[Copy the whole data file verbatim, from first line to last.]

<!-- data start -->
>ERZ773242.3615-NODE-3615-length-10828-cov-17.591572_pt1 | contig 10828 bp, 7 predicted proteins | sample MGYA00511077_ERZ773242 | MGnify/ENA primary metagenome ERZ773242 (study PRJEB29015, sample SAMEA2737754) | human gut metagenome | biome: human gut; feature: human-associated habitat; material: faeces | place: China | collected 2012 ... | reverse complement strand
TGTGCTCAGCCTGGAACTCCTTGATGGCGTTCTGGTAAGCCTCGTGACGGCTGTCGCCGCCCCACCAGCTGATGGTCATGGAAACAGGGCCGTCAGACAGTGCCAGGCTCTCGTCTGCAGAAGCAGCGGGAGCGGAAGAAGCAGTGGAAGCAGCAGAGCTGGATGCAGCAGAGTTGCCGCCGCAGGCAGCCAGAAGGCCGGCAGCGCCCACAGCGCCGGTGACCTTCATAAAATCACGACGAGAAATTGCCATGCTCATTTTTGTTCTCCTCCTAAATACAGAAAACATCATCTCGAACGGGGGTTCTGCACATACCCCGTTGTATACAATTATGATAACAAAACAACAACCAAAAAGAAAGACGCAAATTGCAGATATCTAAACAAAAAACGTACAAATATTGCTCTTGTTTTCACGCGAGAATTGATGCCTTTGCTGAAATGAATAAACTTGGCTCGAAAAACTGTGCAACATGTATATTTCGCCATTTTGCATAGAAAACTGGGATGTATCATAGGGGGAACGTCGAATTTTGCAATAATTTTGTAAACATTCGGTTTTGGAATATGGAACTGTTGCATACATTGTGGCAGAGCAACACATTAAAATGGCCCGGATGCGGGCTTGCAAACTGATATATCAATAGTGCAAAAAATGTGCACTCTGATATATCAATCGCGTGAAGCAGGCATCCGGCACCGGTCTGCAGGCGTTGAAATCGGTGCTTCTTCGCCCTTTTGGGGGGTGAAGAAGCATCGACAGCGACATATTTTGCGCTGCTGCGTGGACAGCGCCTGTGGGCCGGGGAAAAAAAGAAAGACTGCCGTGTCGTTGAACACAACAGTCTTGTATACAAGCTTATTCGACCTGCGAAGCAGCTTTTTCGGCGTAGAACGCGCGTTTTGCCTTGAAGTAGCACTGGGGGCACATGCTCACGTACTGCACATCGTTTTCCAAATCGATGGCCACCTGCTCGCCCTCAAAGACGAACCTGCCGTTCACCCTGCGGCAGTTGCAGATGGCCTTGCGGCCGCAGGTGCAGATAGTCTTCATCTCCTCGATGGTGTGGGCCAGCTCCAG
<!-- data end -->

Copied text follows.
>ERZ773242.3615-NODE-3615-length-10828-cov-17.591572_pt1 | contig 10828 bp, 7 predicted proteins | sample MGYA00511077_ERZ773242 | MGnify/ENA primary metagenome ERZ773242 (study PRJEB29015, sample SAMEA2737754) | human gut metagenome | biome: human gut; feature: human-associated habitat; material: faeces | place: China | collected 2012 ... | reverse complement strand
TGTGCTCAGCCTGGAACTCCTTGATGGCGTTCTGGTAAGCCTCGTGACGGCTGTCGCCGCCCCACCAGCTGATGGTCATGGAAACAGGGCCGTCAGACAGTGCCAGGCTCTCGTCTGCAGAAGCAGCGGGAGCGGAAGAAGCAGTGGAAGCAGCAGAGCTGGATGCAGCAGAGTTGCCGCCGCAGGCAGCCAGAAGGCCGGCAGCGCCCACAGCGCCGGTGACCTTCATAAAATCACGACGAGAAATTGCCATGCTCATTTTTGTTCTCCTCCTAAATACAGAAAACATCATCTCGAACGGGGGTTCTGCACATACCCCGTTGTATACAATTATGATAACAAAACAACAACCAAAAAGAAAGACGCAAATTGCAGATATCTAAACAAAAAACGTACAAATATTGCTCTTGTTTTCACGCGAGAATTGATGCCTTTGCTGAAATGAATAAACTTGGCTCGAAAAACTGTGCAACATGTATATTTCGCCATTTTGCATAGAAAACTGGGATGTATCATAGGGGGAACGTCGAATTTTGCAATAATTTTGTAAACATTCGGTTTTGGAATATGGAACTGTTGCATACATTGTGGCAGAGCAACACATTAAAATGGCCCGGATGCGGGCTTGCAAACTGATATATCAATAGTGCAAAAAATGTGCACTCTGATATATCAATCGCGTGAAGCAGGCATCCGGCACCGGTCTGCAGGCGTTGAAATCGGTGCTTCTTCGCCCTTTTGGGGGGTGAAGAAGCATCGACAGCGACATATTTTGCGCTGCTGCGTGGACAGCGCCTGTGGGCCGGGGAAAAAAAGAAAGACTGCCGTGTCGTTGAACACAACAGTCTTGTATACAAGCTTATTCGACCTGCGAAGCAGCTTTTTCGGCGTAGAACGCGCGTTTTGCCTTGAAGTAGCACTGGGGGCACATGCTCACGTACTGCACATCGTTTTCCAAATCGATGGCCACCTGCTCGCCCTCAAAGACGAACCTGCCGTTCACCCTGCGGCAGTTGCAGATGGCCTTGCGGCCGCAGGTGCAGATAGTCTTCATCTCCTCGATGGTGTGGGCCAGCTCCAG